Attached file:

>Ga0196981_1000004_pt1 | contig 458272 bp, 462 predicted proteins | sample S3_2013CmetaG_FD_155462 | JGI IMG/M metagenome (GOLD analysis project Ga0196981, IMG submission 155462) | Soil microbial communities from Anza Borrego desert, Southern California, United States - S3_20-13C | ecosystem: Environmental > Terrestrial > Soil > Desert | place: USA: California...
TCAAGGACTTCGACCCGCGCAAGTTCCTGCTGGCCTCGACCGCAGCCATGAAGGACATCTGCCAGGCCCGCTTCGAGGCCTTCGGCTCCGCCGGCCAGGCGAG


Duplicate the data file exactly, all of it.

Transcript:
>Ga0196981_1000004_pt1 | contig 458272 bp, 462 predicted proteins | sample S3_2013CmetaG_FD_155462 | JGI IMG/M metagenome (GOLD analysis project Ga0196981, IMG submission 155462) | Soil microbial communities from Anza Borrego desert, Southern California, United States - S3_20-13C | ecosystem: Environmental > Terrestrial > Soil > Desert | place: USA: California...
TCAAGGACTTCGACCCGCGCAAGTTCCTGCTGGCCTCGACCGCAGCCATGAAGGACATCTGCCAGGCCCGCTTCGAGGCCTTCGGCTCCGCCGGCCAGGCGAG